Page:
Experimental and laboratory research into residual physical and mechanical characteristics of historical masonry structures (GAČR 2008; Witzany 2008), in particular the determination of residual strength and modulus of elasticity in compression, included research oriented towards the effect of moisture and porosity on the respective characteristics of masonry units – bricks, sandstone and arenaceous marl. Partial results published in (Witzany et al. 2008) and in this paper testify to the need for further research into the effects of porosity, moisture and chemism on the development of characteristics of building materials applied on historical structures.
The Domain Name System (DNS) belongs to crucial services in a computer network. Because of its importance, DNS is usually allowed in security policies. That opens a way to break policies and to transfer data from/to restricted area due to misusage of a DNS infrastructure. This paper is focused on a detection of communication tunnels and other anomalies in a DNS traffic. The proposed detection module is designed to process huge volume of data and to detect anomalies at near real-time. It is based on combination of statistical analysis of several observed features including application layer information. Our aim is a stream-wise processing of huge volume of DNS data from backbone networks. To achieve these objectives with minimal resource consumption, the detection module uses efficient extended data structures. The performance evaluation has shown that the detector is able to process approximately 511 thousand DNS flow records per second. In addition, according to experiments, a tunnel that lasts over 30 seconds can be detected in a minute. During the on-line testing on a real traffic from production network, the module signalized on average over 60 confirmed alerts including DNS tunnels per day.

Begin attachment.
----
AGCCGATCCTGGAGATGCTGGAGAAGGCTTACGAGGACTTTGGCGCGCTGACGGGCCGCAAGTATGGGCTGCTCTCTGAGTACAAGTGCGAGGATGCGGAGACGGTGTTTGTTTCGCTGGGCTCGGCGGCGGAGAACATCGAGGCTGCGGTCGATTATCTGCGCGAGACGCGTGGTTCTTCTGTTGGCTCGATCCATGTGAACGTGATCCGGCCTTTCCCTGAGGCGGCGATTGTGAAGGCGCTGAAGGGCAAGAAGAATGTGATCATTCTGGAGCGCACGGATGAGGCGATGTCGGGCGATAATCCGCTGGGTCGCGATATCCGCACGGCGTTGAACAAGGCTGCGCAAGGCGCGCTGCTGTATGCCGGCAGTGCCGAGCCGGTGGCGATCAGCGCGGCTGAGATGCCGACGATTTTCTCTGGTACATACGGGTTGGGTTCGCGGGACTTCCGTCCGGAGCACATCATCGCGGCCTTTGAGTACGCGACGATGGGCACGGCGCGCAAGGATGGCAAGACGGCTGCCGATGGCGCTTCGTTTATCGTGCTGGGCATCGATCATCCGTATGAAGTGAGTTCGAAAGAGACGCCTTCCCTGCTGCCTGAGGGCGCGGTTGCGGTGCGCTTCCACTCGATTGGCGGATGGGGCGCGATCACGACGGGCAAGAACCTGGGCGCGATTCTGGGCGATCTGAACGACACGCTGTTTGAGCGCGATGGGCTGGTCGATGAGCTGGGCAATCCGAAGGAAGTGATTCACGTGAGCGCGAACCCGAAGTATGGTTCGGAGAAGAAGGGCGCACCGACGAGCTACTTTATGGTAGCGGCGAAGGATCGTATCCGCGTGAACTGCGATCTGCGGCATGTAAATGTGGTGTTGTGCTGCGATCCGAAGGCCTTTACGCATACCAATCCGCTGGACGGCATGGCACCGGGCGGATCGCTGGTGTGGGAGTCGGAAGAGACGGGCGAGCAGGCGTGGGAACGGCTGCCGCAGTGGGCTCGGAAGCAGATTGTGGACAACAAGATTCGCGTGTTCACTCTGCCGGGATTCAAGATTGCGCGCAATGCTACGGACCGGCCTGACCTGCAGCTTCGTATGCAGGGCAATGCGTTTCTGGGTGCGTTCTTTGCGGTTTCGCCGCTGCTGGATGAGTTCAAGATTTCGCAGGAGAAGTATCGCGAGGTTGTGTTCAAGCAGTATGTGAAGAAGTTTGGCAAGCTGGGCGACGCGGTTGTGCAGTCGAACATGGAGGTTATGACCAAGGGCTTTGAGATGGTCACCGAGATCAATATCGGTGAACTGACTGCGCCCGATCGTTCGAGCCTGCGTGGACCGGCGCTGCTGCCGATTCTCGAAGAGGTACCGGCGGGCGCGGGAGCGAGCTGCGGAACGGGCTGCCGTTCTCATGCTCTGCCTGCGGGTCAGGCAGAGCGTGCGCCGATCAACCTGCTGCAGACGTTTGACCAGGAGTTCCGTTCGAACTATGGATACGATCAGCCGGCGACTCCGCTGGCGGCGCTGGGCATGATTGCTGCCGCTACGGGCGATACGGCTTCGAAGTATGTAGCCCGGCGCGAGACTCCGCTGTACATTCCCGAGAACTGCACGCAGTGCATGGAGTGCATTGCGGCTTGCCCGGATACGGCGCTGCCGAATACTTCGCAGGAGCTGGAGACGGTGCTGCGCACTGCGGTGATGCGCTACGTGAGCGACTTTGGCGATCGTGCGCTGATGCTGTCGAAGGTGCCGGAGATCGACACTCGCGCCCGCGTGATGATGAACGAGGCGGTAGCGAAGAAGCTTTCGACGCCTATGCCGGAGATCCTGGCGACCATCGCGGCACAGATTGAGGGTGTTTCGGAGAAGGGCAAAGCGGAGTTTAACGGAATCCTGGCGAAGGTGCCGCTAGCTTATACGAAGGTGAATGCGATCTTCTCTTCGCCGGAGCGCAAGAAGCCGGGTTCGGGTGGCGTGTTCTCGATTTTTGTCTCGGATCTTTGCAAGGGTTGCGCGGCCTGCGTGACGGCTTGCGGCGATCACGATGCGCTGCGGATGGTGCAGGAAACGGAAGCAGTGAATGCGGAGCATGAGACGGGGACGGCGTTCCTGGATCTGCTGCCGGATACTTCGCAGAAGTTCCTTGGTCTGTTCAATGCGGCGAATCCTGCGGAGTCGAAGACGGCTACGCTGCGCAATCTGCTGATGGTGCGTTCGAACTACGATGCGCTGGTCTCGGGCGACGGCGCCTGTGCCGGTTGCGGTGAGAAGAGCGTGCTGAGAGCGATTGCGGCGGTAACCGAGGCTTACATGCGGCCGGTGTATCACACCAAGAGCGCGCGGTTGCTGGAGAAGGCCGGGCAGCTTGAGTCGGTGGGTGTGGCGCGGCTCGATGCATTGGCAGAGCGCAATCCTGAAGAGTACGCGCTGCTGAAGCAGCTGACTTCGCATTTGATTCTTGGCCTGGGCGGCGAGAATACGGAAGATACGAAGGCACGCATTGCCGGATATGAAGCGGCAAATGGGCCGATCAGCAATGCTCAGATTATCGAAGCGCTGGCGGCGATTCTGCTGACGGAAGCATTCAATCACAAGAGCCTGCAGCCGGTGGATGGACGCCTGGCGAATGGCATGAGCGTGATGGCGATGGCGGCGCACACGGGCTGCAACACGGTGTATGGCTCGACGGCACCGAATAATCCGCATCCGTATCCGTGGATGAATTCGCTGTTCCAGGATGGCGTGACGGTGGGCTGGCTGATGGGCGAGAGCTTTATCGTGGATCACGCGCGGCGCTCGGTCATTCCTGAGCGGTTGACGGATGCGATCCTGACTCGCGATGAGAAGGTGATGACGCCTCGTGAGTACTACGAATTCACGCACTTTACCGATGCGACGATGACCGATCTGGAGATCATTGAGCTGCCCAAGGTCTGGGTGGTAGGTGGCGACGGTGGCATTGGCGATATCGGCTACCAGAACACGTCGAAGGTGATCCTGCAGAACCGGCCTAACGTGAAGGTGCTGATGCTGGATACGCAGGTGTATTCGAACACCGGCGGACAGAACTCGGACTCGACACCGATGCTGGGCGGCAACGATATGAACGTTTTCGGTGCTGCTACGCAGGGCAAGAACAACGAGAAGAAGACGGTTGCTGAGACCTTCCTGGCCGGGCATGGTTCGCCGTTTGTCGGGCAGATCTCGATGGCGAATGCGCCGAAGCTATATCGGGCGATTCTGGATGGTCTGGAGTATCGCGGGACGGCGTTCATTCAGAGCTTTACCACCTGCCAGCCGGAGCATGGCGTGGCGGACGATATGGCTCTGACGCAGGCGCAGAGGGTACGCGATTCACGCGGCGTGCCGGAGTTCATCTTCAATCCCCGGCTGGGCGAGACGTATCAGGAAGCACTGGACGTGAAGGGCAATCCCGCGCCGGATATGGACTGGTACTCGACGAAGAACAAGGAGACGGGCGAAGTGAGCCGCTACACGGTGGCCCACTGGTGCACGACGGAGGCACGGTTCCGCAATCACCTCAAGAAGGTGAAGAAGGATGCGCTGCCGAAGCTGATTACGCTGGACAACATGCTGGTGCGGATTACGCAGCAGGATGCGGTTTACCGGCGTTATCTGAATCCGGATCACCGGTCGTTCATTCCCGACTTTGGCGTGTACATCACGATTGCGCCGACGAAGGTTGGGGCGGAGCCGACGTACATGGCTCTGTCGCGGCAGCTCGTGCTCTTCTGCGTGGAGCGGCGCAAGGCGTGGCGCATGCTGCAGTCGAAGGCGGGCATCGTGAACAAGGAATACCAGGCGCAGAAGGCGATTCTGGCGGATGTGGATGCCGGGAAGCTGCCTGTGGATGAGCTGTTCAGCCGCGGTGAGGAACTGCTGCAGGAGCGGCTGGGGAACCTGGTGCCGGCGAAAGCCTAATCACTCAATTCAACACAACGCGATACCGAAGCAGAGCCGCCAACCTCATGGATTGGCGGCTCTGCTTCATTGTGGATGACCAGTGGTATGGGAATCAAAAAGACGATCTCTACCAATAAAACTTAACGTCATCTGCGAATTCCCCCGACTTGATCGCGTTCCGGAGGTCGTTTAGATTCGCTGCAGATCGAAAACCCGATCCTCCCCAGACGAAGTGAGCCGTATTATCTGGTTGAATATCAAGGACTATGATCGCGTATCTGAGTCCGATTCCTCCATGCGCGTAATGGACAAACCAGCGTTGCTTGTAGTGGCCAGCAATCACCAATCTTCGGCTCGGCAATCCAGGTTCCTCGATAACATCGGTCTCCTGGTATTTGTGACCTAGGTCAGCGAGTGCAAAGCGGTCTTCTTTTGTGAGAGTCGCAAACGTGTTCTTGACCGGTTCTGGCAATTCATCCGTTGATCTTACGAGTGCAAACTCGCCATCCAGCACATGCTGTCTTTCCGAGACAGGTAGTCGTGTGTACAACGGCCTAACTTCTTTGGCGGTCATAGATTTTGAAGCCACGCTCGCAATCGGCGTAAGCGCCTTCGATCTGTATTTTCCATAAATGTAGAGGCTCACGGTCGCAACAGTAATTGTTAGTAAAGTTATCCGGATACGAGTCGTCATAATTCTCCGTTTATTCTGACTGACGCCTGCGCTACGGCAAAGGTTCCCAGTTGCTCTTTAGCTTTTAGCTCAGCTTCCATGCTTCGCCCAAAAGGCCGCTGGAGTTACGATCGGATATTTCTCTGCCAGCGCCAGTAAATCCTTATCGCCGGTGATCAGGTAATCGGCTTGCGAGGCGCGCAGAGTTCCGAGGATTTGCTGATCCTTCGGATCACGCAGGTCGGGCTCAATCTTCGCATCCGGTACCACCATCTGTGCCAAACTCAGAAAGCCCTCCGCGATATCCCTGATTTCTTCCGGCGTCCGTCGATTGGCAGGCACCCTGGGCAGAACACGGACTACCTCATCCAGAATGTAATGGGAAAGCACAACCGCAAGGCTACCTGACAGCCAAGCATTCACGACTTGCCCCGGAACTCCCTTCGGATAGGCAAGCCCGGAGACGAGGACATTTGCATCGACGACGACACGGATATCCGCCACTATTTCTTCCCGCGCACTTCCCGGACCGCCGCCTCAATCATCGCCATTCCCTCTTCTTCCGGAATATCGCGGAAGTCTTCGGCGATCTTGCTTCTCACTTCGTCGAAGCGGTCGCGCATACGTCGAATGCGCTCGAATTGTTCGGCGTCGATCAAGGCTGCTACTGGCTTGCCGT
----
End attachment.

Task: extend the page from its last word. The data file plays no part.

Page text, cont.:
The most frequent damage and collapse of some of the spans of Charles Bridge during floods occurred namely in its central part which was exposed to an intense flow of backwater and erosion of the bridge pier footing bottom, which the originally relatively shallow foundations of the piers on boxes were not able to resist for a longer time (the floods of 1432, 1496, 1784, 1890). The stone vault bridge structure was damaged due to scouring of the bridge piers foundations, their successive tilting and settlement accompanied by degradation, and finally collapse of the adjoining bridge vaults. The foundation of piers on caissons and execution of caisson rings in 1892 and 1902 to 1904 in this part of the bridge, together with measures avoiding the piling up of objects in front of the bridge, enabled the bridge to withstand the impact of more than a hundred‐year flood during the events of August 2002. The numerical analysis proved an extreme sensitivity of the stone vault bridge structure to the effects of changes in the footing bottom shape. Due to the changes in the footing bottom (angular rotation, subsidence, shifting), normal and shear stresses arise in the stone vault bridge structure, and exceed the load‐bearing capacity of the masonry causing its disintegration. The fundamental measure to prevent the bridge vaults from failure due to the changes in the footing bottom shape is to secure reliably the bridge piers foundations. The increased rigidity of the stone bridge structure achieved by the interaction with the additionally inserted reinforcing structure and by bracing the bridge body filler does not ensure the reliability and safety of the bridge structure from flood‐related failures.
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